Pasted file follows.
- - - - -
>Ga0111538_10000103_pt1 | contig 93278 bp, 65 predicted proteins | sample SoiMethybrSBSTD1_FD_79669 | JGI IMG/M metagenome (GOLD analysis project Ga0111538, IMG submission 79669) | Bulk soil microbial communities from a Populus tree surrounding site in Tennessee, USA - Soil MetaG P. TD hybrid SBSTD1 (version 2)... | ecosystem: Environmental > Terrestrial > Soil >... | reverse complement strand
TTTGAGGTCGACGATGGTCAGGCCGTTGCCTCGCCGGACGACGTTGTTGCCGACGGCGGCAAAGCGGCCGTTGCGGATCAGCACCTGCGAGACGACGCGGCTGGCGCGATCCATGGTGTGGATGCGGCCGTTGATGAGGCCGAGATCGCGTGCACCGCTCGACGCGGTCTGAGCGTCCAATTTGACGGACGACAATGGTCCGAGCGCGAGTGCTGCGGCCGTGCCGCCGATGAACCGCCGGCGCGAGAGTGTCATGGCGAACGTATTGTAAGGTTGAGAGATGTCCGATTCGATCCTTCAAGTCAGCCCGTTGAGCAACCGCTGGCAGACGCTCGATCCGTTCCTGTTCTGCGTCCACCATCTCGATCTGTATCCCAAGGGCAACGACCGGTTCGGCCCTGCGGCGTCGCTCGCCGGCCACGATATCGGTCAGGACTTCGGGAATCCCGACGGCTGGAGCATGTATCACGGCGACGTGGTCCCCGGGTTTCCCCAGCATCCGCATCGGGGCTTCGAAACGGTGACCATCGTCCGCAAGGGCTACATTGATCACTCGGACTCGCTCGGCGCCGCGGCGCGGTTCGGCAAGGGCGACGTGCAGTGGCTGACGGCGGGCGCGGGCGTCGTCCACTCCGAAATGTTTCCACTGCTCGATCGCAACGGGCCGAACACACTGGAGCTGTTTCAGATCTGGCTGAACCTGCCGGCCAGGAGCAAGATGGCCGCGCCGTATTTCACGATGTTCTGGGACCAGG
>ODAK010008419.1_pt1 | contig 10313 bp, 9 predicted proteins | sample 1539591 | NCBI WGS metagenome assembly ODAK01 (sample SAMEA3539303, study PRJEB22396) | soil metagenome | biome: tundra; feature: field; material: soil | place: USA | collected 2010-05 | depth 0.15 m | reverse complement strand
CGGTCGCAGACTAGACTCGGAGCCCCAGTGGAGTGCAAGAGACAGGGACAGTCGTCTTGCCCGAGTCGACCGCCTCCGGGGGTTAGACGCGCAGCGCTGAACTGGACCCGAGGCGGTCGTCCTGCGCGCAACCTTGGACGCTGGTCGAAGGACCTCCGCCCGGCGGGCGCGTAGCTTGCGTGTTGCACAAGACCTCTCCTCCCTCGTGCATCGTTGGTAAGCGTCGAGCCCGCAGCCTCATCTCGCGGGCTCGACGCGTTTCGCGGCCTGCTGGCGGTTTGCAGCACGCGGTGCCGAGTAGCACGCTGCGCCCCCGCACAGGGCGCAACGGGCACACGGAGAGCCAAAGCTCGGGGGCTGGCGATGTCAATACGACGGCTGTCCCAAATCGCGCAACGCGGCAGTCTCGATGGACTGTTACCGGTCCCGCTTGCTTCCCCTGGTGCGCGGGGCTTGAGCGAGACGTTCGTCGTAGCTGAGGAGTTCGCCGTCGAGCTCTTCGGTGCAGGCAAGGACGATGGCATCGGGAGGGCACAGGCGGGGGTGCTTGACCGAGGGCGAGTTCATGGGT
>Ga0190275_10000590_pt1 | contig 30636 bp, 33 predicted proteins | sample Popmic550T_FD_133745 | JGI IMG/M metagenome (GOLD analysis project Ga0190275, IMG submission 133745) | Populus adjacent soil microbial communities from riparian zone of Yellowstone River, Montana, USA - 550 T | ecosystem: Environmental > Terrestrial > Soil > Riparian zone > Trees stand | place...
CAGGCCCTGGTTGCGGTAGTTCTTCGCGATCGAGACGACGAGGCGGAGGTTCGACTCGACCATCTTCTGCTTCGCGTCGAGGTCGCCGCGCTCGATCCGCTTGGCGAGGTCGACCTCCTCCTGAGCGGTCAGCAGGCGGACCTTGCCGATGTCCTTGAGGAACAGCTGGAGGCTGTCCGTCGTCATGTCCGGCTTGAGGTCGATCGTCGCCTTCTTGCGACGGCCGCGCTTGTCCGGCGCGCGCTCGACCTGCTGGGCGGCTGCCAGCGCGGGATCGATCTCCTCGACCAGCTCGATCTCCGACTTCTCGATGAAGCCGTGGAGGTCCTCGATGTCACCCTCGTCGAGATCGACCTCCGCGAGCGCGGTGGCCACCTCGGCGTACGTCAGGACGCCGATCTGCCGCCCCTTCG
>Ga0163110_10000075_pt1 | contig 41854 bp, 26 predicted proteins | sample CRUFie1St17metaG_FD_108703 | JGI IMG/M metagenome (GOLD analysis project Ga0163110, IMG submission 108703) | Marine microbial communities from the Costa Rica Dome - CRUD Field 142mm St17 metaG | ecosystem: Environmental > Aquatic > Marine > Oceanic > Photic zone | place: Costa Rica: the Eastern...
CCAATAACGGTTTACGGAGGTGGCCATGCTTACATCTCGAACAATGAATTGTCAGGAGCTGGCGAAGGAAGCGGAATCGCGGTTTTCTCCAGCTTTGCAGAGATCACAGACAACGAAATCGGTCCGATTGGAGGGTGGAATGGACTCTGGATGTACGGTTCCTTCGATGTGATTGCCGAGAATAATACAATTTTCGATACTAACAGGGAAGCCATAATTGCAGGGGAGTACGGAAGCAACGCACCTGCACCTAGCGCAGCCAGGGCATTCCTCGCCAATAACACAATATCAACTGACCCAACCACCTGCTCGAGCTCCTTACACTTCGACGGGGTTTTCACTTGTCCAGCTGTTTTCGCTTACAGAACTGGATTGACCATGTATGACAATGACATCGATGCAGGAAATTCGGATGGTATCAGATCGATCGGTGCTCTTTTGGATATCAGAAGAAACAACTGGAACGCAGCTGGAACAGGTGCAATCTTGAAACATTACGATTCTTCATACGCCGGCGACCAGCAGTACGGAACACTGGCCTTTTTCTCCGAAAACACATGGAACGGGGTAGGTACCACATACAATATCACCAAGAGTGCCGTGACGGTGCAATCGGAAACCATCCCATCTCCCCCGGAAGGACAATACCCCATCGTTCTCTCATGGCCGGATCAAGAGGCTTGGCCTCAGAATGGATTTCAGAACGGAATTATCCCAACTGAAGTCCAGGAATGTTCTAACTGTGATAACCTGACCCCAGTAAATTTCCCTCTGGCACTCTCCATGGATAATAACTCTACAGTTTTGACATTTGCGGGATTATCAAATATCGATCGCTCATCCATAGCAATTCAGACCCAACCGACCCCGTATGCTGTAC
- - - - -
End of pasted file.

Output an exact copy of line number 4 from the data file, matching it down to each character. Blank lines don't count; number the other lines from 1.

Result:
CGGTCGCAGACTAGACTCGGAGCCCCAGTGGAGTGCAAGAGACAGGGACAGTCGTCTTGCCCGAGTCGACCGCCTCCGGGGGTTAGACGCGCAGCGCTGAACTGGACCCGAGGCGGTCGTCCTGCGCGCAACCTTGGACGCTGGTCGAAGGACCTCCGCCCGGCGGGCGCGTAGCTTGCGTGTTGCACAAGACCTCTCCTCCCTCGTGCATCGTTGGTAAGCGTCGAGCCCGCAGCCTCATCTCGCGGGCTCGACGCGTTTCGCGGCCTGCTGGCGGTTTGCAGCACGCGGTGCCGAGTAGCACGCTGCGCCCCCGCACAGGGCGCAACGGGCACACGGAGAGCCAAAGCTCGGGGGCTGGCGATGTCAATACGACGGCTGTCCCAAATCGCGCAACGCGGCAGTCTCGATGGACTGTTACCGGTCCCGCTTGCTTCCCCTGGTGCGCGGGGCTTGAGCGAGACGTTCGTCGTAGCTGAGGAGTTCGCCGTCGAGCTCTTCGGTGCAGGCAAGGACGATGGCATCGGGAGGGCACAGGCGGGGGTGCTTGACCGAGGGCGAGTTCATGGGT